Friday, February 18, 2011

What goes around comes around

A few weeks ago I had an email from an unknown knitter in Dublin. She'd started a project which had then gone into hibernation. When the project later came to light, she discovered she didn't have enough yarn to finish the garment. The yarn, had of course, been discontinued. Undetered, this resourceful knitter knew that Google was her friend. She found, via this very blog, that I had bought some of the same yarn in the same colour:

Well, she was very lucky, because I did have some left and was very happy to send it to her to allow her to finish the garment.

And I thought no more about it.

Until I posted here that I was thinking about a huge, skinny lace project but didn't have quite enough of quite the right yarn for the job. Hardly had my fingers left the keyboard, when I had a message from WyeSue, who was offering goodies. Before a few days were up, this little lot arrived:

Almost half a kilo of Jamieson and Smith Shetland Supreme

and this:

almost half a kilo of blue silk.

So, you see, what goes around really does come around.

They are both pretty skinny:

The Shetland Supreme.

The blue silk.

I couldn't help myself. I had to cast on immediately:

This is a swatch (yes, you heard correctly) for the alternative centre of the Queen Susan Shawl. I know, it looks just like all lace looks before blocking.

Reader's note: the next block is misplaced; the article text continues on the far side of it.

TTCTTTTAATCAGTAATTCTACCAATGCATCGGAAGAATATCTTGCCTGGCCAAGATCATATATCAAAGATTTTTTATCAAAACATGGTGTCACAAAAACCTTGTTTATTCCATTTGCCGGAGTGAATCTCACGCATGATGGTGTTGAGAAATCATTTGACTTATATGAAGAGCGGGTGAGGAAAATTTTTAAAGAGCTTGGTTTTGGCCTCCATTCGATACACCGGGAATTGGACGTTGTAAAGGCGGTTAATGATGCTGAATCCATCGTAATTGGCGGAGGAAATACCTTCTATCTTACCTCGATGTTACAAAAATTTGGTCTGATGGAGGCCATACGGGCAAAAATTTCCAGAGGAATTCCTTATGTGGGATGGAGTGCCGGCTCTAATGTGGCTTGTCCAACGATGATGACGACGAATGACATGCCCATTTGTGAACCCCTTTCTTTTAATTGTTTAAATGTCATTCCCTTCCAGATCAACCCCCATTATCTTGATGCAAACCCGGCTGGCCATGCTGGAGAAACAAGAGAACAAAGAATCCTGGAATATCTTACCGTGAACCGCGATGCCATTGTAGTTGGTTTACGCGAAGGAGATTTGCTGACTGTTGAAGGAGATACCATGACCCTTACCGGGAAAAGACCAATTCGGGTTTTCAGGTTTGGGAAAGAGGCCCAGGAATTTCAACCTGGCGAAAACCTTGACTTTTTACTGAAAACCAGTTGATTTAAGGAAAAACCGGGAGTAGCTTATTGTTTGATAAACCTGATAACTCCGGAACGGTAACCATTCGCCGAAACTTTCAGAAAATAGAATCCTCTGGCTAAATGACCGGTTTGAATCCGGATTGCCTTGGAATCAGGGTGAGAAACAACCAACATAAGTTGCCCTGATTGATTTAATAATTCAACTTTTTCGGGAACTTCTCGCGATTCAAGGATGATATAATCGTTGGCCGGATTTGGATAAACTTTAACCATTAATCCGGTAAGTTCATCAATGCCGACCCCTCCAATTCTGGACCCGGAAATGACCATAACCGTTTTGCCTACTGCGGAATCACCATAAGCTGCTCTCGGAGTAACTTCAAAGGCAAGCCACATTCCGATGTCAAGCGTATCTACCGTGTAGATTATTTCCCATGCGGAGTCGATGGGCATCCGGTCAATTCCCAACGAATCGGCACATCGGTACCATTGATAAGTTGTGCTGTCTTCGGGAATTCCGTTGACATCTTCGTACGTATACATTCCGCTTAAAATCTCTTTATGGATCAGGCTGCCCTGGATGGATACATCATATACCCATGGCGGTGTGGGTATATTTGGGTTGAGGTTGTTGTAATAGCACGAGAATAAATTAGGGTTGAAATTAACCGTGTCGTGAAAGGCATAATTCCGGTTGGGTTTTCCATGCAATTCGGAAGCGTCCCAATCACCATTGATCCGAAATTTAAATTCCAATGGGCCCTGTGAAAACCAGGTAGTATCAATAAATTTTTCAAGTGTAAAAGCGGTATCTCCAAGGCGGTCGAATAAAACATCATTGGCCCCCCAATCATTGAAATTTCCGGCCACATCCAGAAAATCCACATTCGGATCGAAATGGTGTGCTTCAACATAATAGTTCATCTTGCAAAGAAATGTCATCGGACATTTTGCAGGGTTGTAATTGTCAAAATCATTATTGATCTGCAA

I did a bit of strectching:

and a close-up:

The yarn is beautiful to work with - slightly fuzzy (tt), so if you do happen to lose a stitch it doesn't fly down to the cast on edge before you can say "Jack Robinson". The pattern suggests pairing decreases (K2tog and K1, sl1, PSSO; or SSK, as I normally do) but actually, with this skinny yarn and needles (1.5mm), I don't think it makes a scrap of difference. The bottom half of the swatch uses paired decreases, the top half has K2tog throughout. Can you tell them apart?

I don't think the swatch is going to come out square (or even be capable of being blocked square), so I'm going to have to do some adjustments.

I don't know what the blue silk is going to turn into but I'm sure it will speak to me before too long.

Many, many thanks to WyeSue, who has cemented her position as the greatest enabler in the universe.

Oh, Sharon, (who left a comment about the blue and cream sock in the last post) the sock is from Stephanie van der Linden's book "Around the World in Knitted Socks". Great book, great patterns. If you are a sock knitter, I think it needs to be on your bookshelves.

1 comment:

littlelixie said...

Happy Easter!